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More than two-thirds of UN members embrace global plastic pollution treaty—but not the US

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A father and son (L) on a makeshift boat made from styrofoam paddle through a garbage filled river as they collect plastic bottles in Manila on March 19, 2015. (Agence France-Presse/Noel Celis)

Despite being one of the world’s biggest contributors to plastic pollution, the U.S. has so far shown no signs of joining an international treaty aimed at stopping plastics from flowing into the world’s oceans and other natural habitats—leaving the country in a small minority as more than two-thirds of United Nations member states signal that a treaty is forthcoming.

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At a virtual conference attended last week by the U.N.’s working group on ocean pollution and microplastics, countries in Africa, the Pacific, the Baltic region, and throughout Europe confirmed that they are open to signing a treaty aimed at sharply reducing marine plastic pollution and potentially all plastic waste.

The U.S. was joined by the United Kingdom in declining to participate in the treaty, although the two countries are the biggest per capita plastic polluters in the world. British environmental minister Zac Goldsmith is expected to announce soon whether the country is open to a new treaty or to strengthening the existing international framework governing plastic pollution, while the Trump administration has indicated it is not open to a global treaty on plastics.

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“Support for a global treaty on plastic pollution is a critical action that the Biden administration can take to correct the wrongs of the Trump era,” Tim Grabiel, senior lawyer at the Environmental Investigations Agency (EIA), told The Guardian on Monday. “Over the last four years, we have continually encountered opposition from the Trump administration to truly address plastic pollution, slowing down progress and watering down international efforts. We are hopeful that, with a change in leadership at the top, the U.S. will join its allies and support a global treaty on plastic pollution at [the U.N. Environmental Assembly’s 5th conference].”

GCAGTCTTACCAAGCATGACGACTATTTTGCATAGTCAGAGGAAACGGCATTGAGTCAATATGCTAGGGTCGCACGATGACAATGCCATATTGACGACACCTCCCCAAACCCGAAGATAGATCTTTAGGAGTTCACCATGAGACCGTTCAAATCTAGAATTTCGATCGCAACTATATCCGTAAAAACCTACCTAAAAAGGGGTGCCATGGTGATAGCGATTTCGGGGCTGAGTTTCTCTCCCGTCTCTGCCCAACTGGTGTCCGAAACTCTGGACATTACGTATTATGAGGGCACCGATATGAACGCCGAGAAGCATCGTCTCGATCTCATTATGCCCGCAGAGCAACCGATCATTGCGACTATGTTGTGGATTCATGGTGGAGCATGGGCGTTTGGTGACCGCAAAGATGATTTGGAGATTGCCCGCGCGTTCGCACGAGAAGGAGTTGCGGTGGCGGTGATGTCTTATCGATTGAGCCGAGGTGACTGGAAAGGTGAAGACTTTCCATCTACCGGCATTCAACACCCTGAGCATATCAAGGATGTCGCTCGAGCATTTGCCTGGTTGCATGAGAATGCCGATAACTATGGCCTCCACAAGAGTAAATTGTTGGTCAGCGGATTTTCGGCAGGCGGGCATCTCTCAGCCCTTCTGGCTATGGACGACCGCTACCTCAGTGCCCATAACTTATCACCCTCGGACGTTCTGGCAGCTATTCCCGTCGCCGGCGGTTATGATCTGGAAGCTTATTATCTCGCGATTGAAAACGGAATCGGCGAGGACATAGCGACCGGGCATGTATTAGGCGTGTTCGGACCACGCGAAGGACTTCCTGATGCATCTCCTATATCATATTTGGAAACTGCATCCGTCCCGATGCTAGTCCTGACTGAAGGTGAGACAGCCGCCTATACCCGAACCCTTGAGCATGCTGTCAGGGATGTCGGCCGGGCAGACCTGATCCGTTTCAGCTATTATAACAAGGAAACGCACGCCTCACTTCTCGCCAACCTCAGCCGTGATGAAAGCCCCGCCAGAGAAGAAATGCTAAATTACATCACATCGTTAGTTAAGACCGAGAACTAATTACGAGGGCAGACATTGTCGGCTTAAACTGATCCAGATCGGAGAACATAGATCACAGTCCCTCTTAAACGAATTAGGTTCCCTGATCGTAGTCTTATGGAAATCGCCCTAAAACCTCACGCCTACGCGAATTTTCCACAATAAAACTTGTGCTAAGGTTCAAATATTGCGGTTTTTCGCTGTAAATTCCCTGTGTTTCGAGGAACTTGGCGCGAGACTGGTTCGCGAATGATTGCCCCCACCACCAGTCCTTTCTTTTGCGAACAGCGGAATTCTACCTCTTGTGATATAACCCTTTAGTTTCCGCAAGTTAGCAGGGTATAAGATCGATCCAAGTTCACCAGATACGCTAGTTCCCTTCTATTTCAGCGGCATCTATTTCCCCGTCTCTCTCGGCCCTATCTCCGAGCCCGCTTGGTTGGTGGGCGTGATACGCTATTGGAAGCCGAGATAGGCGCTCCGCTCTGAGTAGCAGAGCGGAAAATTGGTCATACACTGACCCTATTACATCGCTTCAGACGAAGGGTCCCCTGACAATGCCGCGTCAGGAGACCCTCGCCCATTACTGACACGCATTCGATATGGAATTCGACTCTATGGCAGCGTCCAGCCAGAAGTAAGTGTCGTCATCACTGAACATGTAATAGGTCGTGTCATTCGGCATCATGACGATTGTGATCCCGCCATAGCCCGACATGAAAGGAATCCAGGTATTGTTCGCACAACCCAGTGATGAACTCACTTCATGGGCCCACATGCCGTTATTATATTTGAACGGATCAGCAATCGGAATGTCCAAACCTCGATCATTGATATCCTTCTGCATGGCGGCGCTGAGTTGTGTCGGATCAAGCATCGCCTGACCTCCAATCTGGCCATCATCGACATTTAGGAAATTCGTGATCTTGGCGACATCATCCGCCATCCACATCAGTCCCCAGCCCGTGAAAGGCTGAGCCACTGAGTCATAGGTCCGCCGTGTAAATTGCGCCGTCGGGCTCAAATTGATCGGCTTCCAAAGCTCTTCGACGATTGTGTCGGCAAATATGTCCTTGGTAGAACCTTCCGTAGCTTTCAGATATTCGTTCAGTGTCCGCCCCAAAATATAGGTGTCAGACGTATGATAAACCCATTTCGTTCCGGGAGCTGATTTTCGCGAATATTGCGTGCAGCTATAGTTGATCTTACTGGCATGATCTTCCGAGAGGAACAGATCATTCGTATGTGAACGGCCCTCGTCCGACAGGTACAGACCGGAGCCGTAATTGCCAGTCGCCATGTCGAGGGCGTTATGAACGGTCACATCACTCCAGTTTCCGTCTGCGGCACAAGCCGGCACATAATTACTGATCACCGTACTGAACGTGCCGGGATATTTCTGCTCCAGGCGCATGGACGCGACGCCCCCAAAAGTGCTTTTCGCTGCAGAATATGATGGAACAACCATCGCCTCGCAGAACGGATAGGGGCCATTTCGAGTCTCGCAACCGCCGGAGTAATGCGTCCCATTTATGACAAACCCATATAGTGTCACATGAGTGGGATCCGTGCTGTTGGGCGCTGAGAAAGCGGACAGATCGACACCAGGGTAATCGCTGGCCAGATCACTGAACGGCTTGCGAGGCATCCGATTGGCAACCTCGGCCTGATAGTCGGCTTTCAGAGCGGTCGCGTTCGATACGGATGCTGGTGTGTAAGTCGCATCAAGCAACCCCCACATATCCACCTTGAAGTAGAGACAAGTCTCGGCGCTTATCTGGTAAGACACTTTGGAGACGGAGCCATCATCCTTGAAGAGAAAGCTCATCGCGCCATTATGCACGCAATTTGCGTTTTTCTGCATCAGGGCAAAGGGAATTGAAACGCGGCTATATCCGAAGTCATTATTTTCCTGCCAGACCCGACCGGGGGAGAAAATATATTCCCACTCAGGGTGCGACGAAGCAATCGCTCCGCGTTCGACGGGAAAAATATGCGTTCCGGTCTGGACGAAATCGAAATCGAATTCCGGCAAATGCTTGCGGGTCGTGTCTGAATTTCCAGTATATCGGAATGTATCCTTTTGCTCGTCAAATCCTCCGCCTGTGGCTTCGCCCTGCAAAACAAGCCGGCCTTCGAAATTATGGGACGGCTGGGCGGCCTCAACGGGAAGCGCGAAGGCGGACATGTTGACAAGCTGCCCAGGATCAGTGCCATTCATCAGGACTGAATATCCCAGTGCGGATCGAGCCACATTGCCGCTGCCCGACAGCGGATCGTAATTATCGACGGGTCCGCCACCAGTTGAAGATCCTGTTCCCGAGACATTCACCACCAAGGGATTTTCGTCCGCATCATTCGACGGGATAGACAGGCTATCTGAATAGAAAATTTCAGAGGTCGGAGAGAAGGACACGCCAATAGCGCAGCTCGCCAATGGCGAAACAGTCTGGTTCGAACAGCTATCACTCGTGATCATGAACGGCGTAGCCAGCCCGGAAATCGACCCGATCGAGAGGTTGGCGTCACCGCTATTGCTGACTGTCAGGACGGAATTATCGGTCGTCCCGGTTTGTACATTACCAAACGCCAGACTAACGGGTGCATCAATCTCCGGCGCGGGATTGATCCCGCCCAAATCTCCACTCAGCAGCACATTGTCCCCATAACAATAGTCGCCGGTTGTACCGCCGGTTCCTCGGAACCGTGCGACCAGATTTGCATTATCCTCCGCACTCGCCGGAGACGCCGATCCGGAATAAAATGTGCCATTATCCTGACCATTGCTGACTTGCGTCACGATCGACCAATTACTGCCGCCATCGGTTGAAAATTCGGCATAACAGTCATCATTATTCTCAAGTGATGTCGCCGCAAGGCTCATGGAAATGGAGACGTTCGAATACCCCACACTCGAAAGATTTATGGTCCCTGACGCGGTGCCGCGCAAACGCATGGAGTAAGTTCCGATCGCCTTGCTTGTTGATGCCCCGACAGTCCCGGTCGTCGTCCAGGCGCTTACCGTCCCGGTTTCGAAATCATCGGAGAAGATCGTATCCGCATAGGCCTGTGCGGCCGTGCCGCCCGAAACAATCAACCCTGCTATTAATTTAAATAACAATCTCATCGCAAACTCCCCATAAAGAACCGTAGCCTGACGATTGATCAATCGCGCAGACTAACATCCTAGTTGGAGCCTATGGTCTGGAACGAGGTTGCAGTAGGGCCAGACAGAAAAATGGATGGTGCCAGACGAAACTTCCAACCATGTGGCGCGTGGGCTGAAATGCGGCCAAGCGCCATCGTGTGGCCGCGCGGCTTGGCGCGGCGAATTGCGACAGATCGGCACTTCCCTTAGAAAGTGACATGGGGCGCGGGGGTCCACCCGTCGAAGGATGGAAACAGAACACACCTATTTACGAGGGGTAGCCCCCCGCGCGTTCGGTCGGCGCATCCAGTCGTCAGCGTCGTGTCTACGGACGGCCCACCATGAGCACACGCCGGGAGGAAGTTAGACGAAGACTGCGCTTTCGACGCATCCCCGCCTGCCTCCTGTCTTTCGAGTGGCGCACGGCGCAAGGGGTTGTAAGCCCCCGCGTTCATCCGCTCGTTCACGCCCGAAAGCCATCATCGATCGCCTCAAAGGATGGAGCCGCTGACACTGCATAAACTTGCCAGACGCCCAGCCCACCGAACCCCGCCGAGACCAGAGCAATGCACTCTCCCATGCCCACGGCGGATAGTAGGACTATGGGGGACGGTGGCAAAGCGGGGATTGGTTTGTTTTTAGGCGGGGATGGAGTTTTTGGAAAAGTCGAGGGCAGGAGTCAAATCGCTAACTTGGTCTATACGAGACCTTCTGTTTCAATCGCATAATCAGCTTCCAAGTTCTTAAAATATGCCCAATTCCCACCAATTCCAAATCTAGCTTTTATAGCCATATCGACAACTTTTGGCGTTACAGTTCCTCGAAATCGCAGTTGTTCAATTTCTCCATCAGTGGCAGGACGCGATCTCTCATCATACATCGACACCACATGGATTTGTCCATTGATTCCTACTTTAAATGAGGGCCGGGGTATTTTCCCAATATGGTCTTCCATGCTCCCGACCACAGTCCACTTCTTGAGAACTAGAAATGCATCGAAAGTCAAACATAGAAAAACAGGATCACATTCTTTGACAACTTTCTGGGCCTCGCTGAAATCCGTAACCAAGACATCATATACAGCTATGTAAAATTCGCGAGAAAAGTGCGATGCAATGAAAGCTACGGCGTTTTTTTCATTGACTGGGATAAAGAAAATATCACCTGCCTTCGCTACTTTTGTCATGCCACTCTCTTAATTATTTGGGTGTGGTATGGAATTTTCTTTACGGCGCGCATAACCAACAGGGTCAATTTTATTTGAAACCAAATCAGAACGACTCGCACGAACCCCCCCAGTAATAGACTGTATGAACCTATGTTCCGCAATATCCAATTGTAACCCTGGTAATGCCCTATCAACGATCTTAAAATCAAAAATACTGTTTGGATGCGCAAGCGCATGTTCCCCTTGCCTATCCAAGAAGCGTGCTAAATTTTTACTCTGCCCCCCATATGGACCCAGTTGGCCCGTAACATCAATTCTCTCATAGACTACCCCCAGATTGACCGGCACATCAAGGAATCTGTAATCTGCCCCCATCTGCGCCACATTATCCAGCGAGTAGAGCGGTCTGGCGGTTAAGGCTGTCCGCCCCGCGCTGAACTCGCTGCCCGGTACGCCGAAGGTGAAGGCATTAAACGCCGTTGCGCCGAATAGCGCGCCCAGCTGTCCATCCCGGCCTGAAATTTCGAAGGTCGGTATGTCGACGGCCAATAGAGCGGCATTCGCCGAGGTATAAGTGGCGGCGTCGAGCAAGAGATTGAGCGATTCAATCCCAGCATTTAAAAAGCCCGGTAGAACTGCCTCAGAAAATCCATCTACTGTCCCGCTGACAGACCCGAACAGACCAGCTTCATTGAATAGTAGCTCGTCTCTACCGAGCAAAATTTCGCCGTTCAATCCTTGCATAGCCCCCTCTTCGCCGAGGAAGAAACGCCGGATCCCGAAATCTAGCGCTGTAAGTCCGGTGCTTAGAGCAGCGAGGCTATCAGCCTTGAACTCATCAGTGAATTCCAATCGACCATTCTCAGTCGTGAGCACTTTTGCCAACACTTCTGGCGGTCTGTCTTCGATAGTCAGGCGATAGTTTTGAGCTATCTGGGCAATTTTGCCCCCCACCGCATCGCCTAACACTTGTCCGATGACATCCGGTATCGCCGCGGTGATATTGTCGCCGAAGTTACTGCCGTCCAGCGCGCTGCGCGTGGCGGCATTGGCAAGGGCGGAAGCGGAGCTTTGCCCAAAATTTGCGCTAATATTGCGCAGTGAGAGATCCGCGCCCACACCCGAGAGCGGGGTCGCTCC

The EIA has called for a legally binding global agreement including four pillars to combat plastic pollution from all sources. The group says any treaty ultimately agreed upon by U.N. countries must include:

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Monitoring and reporting on the state of plastic pollution and each nation’s progress toward a “circular economy” in which plastic leakage into the environment is kept to a minimum
Prevention of plastic waste through bans on single-use plastic products and restrictions on plastic production
Coordination between existing anti-plastic pollution frameworks including the 2001 Stockholm Convention, under which countries agreed to limit or ban the use of certain toxic chemicals including some used in plastics, and the 1989 Basel Convention, which aimed to reduce hazardous waste production and the transboundary movement of such waste
Technical and financial support for developing countries from wealthier countries
The U.N. Environmental Assembly concluded in 2017 that the Stockholm and Basel Conventions are “fragmented and ineffective” as they are currently implemented, according to The Guardian. The U.S. is only a party to the Basel Convention.